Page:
Writers Say So Note: Book reviews are of course valuable for readers but they can be helpful for writers, as well. An excellent way of clarifying what your work is about is by writing a review of it. But just what makes an effective review? In this post by guest contributor Laurie Hertzel, Senior Book Editor for the Minneapolis Star Tribune, we learn how books are chosen and what goes into the art of book reviewing.
When I was young and callow and just beginning to review books (for the Duluth News-Tribune, where I was a very young copy editor), I thought that the purpose of a review was to show readers how smart I was. I cringe now to think about those early reviews and hope that they have all been forgotten and forgiven and, maybe, deleted out of Lexus-Nexus.
In those years, I was overly critical. I reviewed what I liked and if the book disappointed or I didn’t understand it, I thought that was a flaw in the writer instead of in me. I was sarcastic. I thought I was brilliant, but I was not: I was flippant and, occasionally, mean.
Please do not go look up any of those old reviews. Just know that I have learned.
Now I am older, and I realize that the responsibility of reviewing a book is a serious one. For a reader, plunking down $30 for a hardcover book and investing weeks of reading time is no small thing; you don’t want to lead them astray. And for an author, a review can make a difference in how well a book sells—or how quickly it tanks.
For the pages of the Star Tribune, I look for reviewers who are well-read, thoughtful, articulate, and experienced. Most of my critics are either published writers, university professors, or members of the National Book Critics Circle. Some are all three. I also have rules about what they can review: For instance, I do not allow critics to review the books of people they personally know. No friends reviewing friends, no enemies reviewing enemies. I want them to judge the book on its own merits, not on the personality of the author.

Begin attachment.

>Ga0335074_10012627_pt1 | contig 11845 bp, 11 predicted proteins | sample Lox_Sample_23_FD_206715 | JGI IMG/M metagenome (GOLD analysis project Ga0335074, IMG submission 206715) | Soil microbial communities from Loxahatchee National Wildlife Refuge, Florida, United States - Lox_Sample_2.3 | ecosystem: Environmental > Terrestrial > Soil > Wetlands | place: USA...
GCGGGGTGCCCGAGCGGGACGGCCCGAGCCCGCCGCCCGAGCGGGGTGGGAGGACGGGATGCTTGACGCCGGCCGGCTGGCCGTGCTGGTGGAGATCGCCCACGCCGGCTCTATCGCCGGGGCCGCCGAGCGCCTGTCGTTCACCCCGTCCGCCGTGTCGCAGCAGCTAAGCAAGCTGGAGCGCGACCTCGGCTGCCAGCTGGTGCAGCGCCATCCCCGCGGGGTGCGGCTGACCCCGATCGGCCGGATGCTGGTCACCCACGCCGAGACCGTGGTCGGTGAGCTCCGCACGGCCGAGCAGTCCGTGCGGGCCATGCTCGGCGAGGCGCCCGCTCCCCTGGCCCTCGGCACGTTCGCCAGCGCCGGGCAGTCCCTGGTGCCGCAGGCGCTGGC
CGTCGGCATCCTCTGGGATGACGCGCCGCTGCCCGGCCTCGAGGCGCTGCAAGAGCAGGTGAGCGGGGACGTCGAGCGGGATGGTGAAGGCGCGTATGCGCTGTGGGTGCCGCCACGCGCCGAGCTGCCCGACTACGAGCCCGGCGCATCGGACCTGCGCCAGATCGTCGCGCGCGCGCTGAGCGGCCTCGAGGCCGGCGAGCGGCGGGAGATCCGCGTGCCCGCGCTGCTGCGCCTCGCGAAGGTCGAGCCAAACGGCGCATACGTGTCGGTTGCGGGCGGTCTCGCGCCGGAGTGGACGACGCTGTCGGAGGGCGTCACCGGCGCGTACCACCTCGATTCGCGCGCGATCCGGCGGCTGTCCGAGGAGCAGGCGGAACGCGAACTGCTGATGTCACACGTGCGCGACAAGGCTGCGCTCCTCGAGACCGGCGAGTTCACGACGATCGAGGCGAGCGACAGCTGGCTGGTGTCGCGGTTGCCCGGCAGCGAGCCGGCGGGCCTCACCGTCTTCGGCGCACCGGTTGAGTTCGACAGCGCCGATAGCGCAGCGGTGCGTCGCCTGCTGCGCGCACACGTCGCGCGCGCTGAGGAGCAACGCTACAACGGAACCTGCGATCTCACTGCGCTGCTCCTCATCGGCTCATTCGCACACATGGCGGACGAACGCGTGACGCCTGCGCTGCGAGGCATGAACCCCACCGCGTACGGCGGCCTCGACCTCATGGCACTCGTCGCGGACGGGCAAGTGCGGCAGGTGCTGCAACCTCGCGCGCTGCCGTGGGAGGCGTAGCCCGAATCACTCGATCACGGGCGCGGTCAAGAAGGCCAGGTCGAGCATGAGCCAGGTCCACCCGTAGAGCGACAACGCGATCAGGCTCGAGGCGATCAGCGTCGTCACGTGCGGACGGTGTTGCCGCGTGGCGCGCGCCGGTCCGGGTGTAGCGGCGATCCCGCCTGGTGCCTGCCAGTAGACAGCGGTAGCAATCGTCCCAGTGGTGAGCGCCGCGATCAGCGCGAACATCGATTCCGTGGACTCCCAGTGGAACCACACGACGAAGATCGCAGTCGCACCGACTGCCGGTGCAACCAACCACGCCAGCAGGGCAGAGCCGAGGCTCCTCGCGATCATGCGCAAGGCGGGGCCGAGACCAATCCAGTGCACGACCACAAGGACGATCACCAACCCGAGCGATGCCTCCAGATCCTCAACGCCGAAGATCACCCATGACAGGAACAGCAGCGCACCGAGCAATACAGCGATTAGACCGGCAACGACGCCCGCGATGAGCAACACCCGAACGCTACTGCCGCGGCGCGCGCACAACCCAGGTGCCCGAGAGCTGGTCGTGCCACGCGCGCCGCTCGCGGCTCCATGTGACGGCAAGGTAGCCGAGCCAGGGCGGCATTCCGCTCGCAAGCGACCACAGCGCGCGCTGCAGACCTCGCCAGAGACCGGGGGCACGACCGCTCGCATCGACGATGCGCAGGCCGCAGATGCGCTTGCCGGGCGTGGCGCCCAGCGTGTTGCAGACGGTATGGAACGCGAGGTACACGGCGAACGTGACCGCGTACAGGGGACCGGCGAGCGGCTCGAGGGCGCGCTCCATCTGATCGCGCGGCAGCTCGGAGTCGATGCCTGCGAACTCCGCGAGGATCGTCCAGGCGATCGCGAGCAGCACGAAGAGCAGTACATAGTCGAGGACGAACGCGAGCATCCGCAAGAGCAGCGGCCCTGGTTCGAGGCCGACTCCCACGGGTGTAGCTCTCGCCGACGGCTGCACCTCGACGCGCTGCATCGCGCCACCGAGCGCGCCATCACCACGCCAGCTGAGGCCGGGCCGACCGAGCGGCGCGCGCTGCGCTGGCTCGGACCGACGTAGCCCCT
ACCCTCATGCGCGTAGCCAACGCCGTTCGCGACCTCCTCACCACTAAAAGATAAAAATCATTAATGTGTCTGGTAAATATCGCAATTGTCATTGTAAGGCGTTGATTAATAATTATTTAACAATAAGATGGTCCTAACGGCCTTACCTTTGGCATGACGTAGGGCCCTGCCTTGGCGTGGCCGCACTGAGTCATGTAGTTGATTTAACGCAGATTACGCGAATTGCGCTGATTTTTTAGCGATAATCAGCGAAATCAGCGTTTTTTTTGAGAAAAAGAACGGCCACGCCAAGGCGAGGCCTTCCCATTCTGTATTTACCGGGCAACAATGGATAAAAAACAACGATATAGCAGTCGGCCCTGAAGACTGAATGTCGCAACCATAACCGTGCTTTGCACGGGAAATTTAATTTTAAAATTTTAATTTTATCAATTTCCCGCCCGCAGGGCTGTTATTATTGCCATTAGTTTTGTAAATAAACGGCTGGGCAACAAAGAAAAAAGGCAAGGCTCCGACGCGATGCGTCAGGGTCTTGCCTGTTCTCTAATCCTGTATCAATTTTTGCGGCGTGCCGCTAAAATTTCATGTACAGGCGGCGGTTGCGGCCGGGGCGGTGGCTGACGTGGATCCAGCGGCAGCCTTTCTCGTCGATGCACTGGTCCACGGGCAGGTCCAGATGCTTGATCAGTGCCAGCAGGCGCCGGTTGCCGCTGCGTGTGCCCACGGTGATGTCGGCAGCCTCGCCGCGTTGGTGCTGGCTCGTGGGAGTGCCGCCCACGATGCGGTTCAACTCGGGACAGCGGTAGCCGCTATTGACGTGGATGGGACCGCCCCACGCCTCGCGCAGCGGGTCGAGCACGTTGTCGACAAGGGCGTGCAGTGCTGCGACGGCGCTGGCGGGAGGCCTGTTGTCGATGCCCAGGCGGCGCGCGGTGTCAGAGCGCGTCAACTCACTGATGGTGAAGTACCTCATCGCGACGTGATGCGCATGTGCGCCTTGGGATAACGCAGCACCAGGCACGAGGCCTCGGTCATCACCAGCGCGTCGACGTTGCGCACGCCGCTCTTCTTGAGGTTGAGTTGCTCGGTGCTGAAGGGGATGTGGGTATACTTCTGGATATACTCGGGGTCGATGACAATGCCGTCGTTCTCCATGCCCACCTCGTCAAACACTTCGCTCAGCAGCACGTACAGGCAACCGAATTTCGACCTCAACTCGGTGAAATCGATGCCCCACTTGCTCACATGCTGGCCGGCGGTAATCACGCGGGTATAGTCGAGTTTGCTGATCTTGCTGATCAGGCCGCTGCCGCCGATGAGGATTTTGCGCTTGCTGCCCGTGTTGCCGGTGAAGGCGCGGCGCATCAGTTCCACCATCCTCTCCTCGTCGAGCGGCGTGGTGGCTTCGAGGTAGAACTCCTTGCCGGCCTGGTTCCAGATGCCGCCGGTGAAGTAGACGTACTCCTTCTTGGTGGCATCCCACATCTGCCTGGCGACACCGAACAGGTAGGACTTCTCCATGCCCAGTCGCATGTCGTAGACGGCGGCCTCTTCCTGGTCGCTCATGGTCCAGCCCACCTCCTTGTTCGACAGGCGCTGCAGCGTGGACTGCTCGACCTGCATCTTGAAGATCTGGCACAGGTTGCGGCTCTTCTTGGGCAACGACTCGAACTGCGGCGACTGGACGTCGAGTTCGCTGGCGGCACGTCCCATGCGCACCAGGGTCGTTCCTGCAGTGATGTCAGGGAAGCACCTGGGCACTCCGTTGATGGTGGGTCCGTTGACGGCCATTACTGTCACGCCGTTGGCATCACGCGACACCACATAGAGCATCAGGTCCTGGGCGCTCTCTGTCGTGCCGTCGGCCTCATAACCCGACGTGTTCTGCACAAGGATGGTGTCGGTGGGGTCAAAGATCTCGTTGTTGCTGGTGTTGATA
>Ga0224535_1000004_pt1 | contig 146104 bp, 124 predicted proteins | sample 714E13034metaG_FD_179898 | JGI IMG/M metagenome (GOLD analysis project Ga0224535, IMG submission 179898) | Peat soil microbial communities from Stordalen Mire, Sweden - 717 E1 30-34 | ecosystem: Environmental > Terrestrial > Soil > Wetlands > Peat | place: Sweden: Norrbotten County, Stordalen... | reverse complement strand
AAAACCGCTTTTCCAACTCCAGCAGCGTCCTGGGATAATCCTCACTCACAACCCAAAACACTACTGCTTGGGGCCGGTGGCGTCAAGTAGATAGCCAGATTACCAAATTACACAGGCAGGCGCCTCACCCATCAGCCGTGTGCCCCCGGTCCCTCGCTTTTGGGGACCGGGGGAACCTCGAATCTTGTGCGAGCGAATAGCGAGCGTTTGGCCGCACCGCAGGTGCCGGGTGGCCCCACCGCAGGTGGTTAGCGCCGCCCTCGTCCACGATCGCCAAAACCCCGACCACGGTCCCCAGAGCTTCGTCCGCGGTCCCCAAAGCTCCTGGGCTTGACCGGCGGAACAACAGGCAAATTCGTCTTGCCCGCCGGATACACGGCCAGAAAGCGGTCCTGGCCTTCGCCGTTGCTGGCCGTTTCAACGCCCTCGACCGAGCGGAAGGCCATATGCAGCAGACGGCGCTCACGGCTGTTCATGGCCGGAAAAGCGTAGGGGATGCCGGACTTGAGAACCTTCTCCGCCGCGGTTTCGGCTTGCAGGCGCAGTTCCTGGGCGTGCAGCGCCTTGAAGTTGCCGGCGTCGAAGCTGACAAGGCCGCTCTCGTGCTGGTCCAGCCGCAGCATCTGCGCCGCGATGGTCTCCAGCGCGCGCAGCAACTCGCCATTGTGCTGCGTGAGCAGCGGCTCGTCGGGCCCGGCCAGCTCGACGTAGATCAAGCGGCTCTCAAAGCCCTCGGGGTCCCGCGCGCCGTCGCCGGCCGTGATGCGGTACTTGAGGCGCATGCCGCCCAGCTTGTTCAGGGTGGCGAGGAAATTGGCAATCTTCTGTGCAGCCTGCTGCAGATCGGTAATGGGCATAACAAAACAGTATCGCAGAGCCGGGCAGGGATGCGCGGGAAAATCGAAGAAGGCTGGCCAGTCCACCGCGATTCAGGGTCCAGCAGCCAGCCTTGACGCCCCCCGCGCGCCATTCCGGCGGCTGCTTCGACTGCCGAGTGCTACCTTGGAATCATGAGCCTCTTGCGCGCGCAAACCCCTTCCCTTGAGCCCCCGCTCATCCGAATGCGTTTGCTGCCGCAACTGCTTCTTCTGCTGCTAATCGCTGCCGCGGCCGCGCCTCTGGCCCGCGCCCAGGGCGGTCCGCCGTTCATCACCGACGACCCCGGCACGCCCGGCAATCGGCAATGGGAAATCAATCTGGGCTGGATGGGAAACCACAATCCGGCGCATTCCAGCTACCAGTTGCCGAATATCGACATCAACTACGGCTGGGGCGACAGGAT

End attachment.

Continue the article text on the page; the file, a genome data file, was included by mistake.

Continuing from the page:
We work from advance reader copies, and I give the critic plenty of time—usually about two months—to read the book, think about it, and turn in a written review.
A good book review should do a few things:
It should tell enough about the book for the reader to understand the plot, or the point, or the gist, but it should not go on and on. A review that only describes the plot is not helpful.
It can (but doesn’t have to) quote from the book, to give the reader a first-hand sense of the language and tone.
It should assess what it is the writer is trying to do, and then assess whether or not the writer was successful, and then get into the why-or-why-not. This is probably the most important part of a review, and the trickiest.
The reviewer’s personal taste does not enter into it, though the reviewer’s reading experience does. How can I say that better? A review that says, “I loved this book because I love mysteries” is not useful to the reader. A review that says, “This mystery kept me up until 3 in the morning and then I was afraid to turn the lights out” is more useful.
The purpose of a review is not to make a name for the critic, but to shine a light inside a book for readers, to help them determine whether or not it is something they might want to read.
Book reviewing is an art, not a science. Reviewing nonfiction is different from reviewing fiction, and poetry is another animal altogether….
It’s a judgment I make every day when I go through the mail. I get about 1000 books a month, and we review about 10 per week, so a lot of worthy books never get a mention. It’s heartbreaking, but I can only fit in so much.
I look for a mix: the next big new book, a quiet but excellent book by a small literary press, mysteries, regional books, books whose author is on tour and coming to town. I try to include something for everyone—some nonfiction, a memoir, some poetry, a novel. I try to keep the reader in mind (not the authors, sadly), and give them a sampling every Sunday of an array of different kinds of books, hoping that each reader will find at least one thing that interests them.
Laurie Hertzel is Senior Editor/Books at the Star Tribune and author of the memoir, “News to Me: Adventures of an Accidental Journalist.”